In any city that is trying to ensure quality air, reduced noise pollution, and alleviate heavy traffic, public transportation is part of the solution to these problems. Not too long ago a plan was proposed to eliminate traffic in the city center of Helsinki within ten years. Public transportation in the Helsinki region is very easy to use. Trains, trams, busses, the subway, and even ferries run on a unified ticket system allowing for smooth travel throughout the city and its neighboring regions. We also see a lot of innovative solutions such as kutsuplus which remind me of a high-tech version of the Chilean “colectivo” or group taxis that pick up customers along a given route.
So what’s the problem?
The cost. Good public transportation is not cheap to operate. Not only is there an enormous amount of equipment to maintain, the system is under constant expansion with many employees to take care of. It’s not cheap to operate, and in turn as a customer it’s not cheap to use. As an adult the cost is 50€ a month for a city pass, and 100€ a month for a regional pass. The ease of use and convenience may make this cost well worth it. If you happen to live and work in the city center you may not have much of a choice as the cost of parking can be prohibitively expensive. You can choose to walk or bike to your destination just as I did as a student; Helsinki is a compact city. The problem is that for many living and working outside the city center, owning a car may be the cheaper option over public transportation.
This is my own unique experience, and of course it won’t apply to all. Personally I try to keep track of expenses as closely as possible to keep our home budget under control. Over a year ago we arrived back in Finland with a car. At first I was very hesitant with this decision, being quite concerned initially with the tales of high taxes, insurance, cost of gas, and maintenance charges. I did the math, and to my surprise it seemed it would come out cheaper to own a car than to ride the public bus. Twelve months later tallying up every receipt for gas, maintenance, taxes, insurance, and even with an instance of emergency towing and repair it seems that for us we still came out ahead at right around 1400€.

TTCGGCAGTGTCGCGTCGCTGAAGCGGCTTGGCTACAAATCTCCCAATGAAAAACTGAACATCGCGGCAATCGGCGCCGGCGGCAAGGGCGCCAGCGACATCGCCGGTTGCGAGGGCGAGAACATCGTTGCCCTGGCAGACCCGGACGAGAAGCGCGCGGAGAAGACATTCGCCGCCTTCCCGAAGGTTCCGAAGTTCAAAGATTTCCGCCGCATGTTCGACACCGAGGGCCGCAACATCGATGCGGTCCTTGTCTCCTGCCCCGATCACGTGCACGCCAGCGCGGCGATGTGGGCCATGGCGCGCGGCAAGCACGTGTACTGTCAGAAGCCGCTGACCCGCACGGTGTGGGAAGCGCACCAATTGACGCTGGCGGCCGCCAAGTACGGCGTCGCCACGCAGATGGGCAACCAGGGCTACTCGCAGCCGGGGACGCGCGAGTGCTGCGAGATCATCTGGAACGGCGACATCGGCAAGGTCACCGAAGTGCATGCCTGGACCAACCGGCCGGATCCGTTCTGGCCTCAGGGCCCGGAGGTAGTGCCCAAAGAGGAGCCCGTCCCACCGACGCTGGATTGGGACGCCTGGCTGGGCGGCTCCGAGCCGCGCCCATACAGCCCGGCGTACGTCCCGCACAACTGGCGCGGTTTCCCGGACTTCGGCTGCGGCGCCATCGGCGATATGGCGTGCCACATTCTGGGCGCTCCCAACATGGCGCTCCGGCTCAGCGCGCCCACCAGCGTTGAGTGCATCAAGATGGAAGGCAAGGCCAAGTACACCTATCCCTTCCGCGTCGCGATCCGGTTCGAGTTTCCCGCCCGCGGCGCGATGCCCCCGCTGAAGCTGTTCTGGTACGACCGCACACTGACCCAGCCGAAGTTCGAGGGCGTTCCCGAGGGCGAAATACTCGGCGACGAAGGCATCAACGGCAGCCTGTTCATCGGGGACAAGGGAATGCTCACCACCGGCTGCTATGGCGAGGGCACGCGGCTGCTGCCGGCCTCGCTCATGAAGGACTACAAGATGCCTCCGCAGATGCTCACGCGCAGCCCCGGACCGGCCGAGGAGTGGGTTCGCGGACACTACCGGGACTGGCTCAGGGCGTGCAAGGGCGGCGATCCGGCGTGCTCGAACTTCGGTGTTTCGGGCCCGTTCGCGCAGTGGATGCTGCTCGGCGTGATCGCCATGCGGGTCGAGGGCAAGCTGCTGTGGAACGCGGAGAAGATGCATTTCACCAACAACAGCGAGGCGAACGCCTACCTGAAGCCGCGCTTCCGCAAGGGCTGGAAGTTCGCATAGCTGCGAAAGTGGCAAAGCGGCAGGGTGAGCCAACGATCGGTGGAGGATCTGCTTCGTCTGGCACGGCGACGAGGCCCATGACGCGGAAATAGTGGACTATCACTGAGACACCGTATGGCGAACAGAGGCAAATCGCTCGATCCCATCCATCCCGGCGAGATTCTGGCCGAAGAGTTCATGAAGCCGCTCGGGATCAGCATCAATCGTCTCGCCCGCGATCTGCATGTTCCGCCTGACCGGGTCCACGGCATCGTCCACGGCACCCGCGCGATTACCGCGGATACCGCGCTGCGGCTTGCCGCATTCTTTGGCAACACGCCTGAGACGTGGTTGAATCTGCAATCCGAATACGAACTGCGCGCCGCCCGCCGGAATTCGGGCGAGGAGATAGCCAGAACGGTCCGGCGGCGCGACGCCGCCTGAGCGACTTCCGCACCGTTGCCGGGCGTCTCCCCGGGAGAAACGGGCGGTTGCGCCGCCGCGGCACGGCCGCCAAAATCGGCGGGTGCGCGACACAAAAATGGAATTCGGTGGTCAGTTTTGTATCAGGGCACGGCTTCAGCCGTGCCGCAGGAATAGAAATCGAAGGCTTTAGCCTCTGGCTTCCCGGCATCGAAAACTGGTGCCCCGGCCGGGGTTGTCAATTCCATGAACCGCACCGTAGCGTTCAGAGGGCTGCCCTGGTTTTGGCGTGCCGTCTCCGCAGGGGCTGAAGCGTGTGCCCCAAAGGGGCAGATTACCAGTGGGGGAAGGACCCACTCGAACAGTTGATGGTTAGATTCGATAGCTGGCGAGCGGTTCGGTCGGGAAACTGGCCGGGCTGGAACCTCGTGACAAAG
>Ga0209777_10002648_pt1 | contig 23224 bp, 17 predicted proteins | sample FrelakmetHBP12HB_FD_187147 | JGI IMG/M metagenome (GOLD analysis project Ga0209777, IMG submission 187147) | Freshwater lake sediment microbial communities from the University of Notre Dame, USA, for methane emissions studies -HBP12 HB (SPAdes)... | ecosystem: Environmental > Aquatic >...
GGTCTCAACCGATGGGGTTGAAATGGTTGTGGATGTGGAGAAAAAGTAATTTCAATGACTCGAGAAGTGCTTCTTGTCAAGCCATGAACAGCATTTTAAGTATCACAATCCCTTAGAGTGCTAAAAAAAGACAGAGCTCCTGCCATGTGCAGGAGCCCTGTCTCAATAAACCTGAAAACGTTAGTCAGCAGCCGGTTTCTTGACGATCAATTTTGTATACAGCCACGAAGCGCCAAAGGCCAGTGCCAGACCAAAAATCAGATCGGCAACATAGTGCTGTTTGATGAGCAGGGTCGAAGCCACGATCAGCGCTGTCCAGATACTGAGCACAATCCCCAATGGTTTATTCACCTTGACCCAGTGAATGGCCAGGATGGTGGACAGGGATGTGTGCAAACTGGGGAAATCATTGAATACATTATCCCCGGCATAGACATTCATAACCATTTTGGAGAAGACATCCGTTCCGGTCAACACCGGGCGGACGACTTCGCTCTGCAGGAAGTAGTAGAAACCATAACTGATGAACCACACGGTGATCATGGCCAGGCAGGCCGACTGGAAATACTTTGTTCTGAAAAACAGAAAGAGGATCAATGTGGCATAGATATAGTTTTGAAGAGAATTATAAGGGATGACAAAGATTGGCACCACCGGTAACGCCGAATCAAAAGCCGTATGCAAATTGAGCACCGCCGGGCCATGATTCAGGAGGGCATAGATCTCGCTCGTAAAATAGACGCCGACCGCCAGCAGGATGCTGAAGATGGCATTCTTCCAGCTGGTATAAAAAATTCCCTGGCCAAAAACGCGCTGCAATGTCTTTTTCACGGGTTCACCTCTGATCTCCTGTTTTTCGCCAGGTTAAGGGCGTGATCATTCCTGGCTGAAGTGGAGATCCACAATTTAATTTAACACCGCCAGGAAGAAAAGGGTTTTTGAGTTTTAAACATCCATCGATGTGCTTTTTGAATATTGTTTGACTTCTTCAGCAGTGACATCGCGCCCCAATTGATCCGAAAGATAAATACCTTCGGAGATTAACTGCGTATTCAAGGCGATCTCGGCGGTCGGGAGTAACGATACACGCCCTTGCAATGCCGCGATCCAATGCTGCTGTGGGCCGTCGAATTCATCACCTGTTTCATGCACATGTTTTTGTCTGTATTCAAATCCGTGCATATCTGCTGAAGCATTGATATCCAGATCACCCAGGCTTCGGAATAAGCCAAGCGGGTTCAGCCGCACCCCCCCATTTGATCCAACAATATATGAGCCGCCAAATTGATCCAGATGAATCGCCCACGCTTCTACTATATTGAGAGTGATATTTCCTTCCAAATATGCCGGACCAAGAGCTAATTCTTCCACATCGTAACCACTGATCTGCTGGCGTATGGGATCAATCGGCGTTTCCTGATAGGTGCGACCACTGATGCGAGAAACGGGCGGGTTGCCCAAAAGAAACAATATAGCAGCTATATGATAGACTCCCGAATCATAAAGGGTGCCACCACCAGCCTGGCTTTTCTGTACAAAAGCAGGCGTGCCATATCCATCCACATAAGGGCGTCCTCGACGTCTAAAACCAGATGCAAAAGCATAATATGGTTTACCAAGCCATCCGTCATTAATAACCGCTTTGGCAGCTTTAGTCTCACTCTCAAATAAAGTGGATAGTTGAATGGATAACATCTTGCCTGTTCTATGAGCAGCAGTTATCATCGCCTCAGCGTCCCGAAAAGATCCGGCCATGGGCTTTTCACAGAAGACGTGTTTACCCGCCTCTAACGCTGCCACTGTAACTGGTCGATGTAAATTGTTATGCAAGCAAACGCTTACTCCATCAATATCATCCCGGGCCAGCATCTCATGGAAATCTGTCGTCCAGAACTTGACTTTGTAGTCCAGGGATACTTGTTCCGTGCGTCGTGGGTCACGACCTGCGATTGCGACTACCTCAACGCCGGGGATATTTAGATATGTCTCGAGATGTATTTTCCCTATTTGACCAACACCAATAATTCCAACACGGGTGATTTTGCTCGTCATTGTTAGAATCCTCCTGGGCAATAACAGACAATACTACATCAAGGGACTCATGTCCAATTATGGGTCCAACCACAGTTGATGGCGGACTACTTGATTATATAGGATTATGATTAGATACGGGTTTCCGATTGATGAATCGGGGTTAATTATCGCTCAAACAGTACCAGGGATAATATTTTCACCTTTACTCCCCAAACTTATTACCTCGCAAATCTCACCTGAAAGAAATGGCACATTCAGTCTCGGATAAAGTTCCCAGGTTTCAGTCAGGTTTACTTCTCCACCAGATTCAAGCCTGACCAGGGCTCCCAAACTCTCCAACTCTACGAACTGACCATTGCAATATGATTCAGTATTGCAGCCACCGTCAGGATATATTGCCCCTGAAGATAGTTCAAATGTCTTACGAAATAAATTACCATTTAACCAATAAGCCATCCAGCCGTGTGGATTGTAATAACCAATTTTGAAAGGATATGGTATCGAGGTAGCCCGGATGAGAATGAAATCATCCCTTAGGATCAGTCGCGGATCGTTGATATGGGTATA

The nature of our jobs (substitution) require us to work throughout Espoo, Vantaa, and Helsinki – a region pass that cost 100€ per person, or 2400€ a year for a couple. 2400€ vs 1400€ – It’s easy to see the difference. Now imagine if you have a bigger family and kids, it just doesn’t make sense not to drive. Even when you toss in the cost of a cheap used vehicle (500-2000€) it is still the more viable option over the years.
The convenience in itself is immense. I can spend an hour riding the bus to Espoo, or drive there in under 15 minutes. A three hour job turns into just an hour, freeing up more of your time. On top of that, you open yourself to access to discount stores that may have been out of reach before. Additionally browsing sites like tori.fi (similar to craigslist in the US) one is able to find quality furniture and appliances for the cost of gas.
Despite all the advantages, it still bothers me that for a family it is cheaper and far more convenient to drive than it is to use public transportation.
Not for all
If you live alone or are living or working near the center, public transportation is likely for you. I do have some friends who share the cost of a vehicle, but for this to work you will need to plan your schedules accordingly.
Ideally I would imagine public transportation would need to be subsidized to a far lower price. If you are already driving, you’re unlikely willing to spend the ten euros a round-trip region ticket will cost you on any given day. What is the price point at which I forego the hassle of driving through heavy traffic and jump on the train instead?
Another option would be to make ownership of a vehicle prohibitively expensive, out of reach in cost to the majority. Likely not the best solution, as we do need to keep in mind that transportation drives economies; easy access to work and new opportunities is a necessity for a healthy population.
Without question I am sure Helsinki will be able to eliminate private cars from the city center, I already avoid the center whenever I can. Nevertheless, As greater Helsinki continues to seek out innovative solutions to encourage customers to use public transportation there needs to be a serious look at what the cost will be to the customer.